Whether you're a succulent whiz or someone who just purchased their very first succulent plant, knowing how to repot succulents the proper way is crucial in the long run.
Fortunately, there's an easy way for you to learn everything you need to know in repotting your succulents successfully and have fun doing it at the same time. And in this article, we will share some tricks and walk you through it with a step-by-step process.
What you need to know
No matter what, DO NOT repot your trailing succulents during their dormancy period. This is when they are not actively growing, and repotting them during this time will disrupt their growing cycle, hence may end up harming them rather than helping them remain healthy. Instead, repot them at the beginning of their growing season as this will give them a higher chance of survival. You should also avoid repotting your succulent during their blooming season. When blooming time comes, succulents will have to spend a majority of nutrients to grow their flower buds, which make it weaker than usual.
When you need to do this?
While most succulents love being in a tight pot, there comes a time that you will really need to repot them, especially when they show the following signs:
- Roots are starting to stick out of the drainage hole or it begins to push the succulent out of the planter.
- When your succulent become root bound. And at this point, the plants are no longer able to absorb water or nutrients.You might notice the sign of trouble when watering your succulents, the water just goes right through and out the bottom of the plant in seconds.
- When your trailing succulents begin to outgrow their current vessel
- If the succulent starts to get pale or drawn out due to the soil becoming poor in quality, like when it begins to dry out quicker than usual.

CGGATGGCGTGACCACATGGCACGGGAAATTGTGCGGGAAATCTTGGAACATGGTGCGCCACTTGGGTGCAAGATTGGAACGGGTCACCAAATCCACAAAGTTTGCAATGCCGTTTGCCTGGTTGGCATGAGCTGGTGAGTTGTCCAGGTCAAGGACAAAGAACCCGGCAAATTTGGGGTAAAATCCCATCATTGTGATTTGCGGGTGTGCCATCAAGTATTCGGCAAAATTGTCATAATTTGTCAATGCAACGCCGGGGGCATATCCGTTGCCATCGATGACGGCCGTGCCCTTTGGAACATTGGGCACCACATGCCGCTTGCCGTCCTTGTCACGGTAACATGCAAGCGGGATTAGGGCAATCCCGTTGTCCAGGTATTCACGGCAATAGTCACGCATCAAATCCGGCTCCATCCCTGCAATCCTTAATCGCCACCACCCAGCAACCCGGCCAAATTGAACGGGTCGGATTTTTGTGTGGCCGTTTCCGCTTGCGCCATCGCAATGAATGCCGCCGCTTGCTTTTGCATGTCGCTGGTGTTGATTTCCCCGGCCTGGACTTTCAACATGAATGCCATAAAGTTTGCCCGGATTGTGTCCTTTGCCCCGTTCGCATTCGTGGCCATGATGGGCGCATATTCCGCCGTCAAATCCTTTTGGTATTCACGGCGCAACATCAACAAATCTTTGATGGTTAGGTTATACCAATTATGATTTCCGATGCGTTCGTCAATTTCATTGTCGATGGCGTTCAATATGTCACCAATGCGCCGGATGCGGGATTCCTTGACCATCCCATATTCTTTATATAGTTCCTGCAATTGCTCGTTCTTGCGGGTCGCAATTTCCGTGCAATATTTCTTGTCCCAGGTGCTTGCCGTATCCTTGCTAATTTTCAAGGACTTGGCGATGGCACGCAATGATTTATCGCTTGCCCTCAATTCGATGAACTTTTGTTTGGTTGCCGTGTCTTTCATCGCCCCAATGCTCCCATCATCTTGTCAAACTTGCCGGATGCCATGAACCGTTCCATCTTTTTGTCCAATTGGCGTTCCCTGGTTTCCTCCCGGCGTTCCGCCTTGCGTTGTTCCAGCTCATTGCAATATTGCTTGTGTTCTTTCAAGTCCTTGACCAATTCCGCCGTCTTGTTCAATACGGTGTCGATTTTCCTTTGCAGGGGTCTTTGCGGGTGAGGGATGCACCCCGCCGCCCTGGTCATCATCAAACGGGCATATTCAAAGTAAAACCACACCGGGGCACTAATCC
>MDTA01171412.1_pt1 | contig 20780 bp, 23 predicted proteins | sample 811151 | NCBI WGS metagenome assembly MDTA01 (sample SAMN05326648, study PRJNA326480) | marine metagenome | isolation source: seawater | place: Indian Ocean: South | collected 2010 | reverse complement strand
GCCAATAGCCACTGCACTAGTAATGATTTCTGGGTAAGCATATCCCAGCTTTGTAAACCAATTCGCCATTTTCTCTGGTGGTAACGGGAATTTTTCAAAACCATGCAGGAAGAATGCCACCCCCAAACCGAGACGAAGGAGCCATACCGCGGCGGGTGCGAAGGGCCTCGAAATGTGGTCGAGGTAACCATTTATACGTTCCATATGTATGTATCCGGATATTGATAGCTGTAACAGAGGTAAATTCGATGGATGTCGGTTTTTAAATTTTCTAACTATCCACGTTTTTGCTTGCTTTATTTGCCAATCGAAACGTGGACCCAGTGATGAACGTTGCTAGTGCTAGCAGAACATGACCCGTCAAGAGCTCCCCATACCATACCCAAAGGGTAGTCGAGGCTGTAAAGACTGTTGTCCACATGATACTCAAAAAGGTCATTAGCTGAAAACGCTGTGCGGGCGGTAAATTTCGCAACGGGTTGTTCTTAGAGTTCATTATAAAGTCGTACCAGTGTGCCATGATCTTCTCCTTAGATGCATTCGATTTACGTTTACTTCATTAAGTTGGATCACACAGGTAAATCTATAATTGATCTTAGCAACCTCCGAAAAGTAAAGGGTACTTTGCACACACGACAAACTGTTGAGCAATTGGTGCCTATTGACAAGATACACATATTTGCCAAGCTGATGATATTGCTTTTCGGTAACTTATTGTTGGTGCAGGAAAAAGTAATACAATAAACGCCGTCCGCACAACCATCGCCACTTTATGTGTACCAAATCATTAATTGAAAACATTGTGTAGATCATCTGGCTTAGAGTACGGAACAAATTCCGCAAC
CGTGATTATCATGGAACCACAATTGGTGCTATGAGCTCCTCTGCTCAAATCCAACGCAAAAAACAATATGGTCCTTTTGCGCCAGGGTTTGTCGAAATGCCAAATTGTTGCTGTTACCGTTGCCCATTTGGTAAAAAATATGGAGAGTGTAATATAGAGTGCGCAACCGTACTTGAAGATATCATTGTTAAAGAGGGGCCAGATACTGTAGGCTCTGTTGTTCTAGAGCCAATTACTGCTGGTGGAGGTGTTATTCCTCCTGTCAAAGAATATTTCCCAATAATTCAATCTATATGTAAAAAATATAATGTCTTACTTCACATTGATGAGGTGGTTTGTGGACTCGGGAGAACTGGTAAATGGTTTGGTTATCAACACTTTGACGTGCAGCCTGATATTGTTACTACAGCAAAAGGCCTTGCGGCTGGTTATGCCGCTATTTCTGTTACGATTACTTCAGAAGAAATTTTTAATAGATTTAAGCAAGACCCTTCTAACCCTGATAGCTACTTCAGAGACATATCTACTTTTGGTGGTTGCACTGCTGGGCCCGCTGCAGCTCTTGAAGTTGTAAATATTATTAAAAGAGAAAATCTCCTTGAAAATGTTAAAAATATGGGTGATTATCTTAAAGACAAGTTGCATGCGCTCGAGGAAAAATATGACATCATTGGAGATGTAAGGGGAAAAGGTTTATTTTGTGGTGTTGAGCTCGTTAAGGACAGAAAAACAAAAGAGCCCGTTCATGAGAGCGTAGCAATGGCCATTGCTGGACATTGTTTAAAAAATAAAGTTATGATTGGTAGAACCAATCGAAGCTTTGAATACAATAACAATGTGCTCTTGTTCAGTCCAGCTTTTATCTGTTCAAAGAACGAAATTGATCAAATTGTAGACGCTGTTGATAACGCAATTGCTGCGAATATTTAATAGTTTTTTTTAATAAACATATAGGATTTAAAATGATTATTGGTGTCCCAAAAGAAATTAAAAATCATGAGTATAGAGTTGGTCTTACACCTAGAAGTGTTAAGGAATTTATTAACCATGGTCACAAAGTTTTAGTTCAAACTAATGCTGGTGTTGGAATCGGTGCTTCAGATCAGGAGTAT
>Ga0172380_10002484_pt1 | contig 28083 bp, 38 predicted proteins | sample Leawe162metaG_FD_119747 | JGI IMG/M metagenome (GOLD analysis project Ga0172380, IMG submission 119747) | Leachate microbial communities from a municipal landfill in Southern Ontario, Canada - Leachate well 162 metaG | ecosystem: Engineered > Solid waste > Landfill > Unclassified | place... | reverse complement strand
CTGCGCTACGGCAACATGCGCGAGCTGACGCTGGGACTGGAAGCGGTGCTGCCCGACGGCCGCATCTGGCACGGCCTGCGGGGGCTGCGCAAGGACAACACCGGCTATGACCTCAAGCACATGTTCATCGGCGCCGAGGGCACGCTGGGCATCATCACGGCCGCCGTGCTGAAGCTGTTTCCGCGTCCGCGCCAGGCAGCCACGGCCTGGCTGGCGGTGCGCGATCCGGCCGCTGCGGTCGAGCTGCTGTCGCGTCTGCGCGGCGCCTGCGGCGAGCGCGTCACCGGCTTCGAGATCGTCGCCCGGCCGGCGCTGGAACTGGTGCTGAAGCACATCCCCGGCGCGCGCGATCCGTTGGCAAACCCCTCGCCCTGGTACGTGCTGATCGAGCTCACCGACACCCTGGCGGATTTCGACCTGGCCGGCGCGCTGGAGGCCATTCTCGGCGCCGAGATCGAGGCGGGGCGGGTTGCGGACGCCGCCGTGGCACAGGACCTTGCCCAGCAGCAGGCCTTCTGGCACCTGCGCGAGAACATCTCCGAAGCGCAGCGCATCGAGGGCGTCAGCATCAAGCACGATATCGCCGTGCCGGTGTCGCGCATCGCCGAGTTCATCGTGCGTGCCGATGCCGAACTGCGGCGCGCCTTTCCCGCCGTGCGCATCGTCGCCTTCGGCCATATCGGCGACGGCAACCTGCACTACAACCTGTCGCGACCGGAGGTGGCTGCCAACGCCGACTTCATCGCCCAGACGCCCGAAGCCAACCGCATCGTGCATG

Generally, it is ideal to repot succulents once every 1 or 2 years in order to keep them healthy. Plus, new soil has a lot of important nutrients that they need to survive and keep on thriving.
How to Repot
Step 1: Choose a larger pot.
Choose a pot that’s about 10% bigger than your succulent. Don’t pick a pot that is too big as it may shock them. Plus, they retain more water resulting in your succulents to sit in wet for too long, hence risking over-watering them.
Step 2: Cover the drainage holes with a porous material like a coffee filter.
This step is optional. As long as you have a pot that is very porous and has a good drainage hole that will still allow water to pass through, then there’s no need to cover the holes with such materials.
Step 3: Layer soil in the new pot.
Put about 1 to 2-inches of soil into the bottom of your new pot and pack it down lightly around the drainage hole.
Step 4. Gently pick up the tendrils and put them in the top.
This should prevent any damages that may occur to your succulent when repotting it.
Step 5. Carefully remove the plant from the old pot
- If you grow your succulent in plastic pots, you can:
- Till the pot, tap the bottom and slowly slide it out: Turn your new plant sideways, hold it gently by the stems or leaves, and tap the bottom of its grow pot until the plant slides out. You may also give it a slight tug to help your succulent slip out of the pot.
- Or cut the pot out using a flush cutter: This is great if you don’t need the plastic pot anymore and you want to make sure you don’t have to touch the plant too much.
- If you grow your succulent in clay or other material:
- Remove each stem one by one
- Wrap a towel around the plant so you won’t touch the tendrils so much during repotting it and slowly slide it out
Step 6. Loosen the roots
Gently loosen roots with your fingers before planting. In case your succulent has very thick roots, you may cut off an inch or so from the root ball and slice through the tangled roots using a clean sharp knife. Doing this should encourage new root growth that will fill the soil in the larger pot. If the roots system is small, just leave it as is.
Step 7. Remove ⅓ of old potting mix
Remove about one third or more of the old potting mix surrounding the plant. This should allow your succulent to consume enough nutrients it needs as they have probably consumed much of the ones in the old potting mix.
Step 8. Add the succulents into the new pot
Make sure that your succulent is positioned at the center and is upright. After that, fill in around the rootball with the new soil mix, and press it down a bit so the rootball is snug.
When you are done repotting your succulent, allow it to settle down to its new home for at least a week before giving it a good soak of water. This should help lessen the risk of shock to your succulents.
Repotting succulents into larger containers will encourage new growth, allowing them to stay healthy and grow bigger. Although, there are some that don’t like to be transplanted, so be careful and make sure that you are doing it at the best time.
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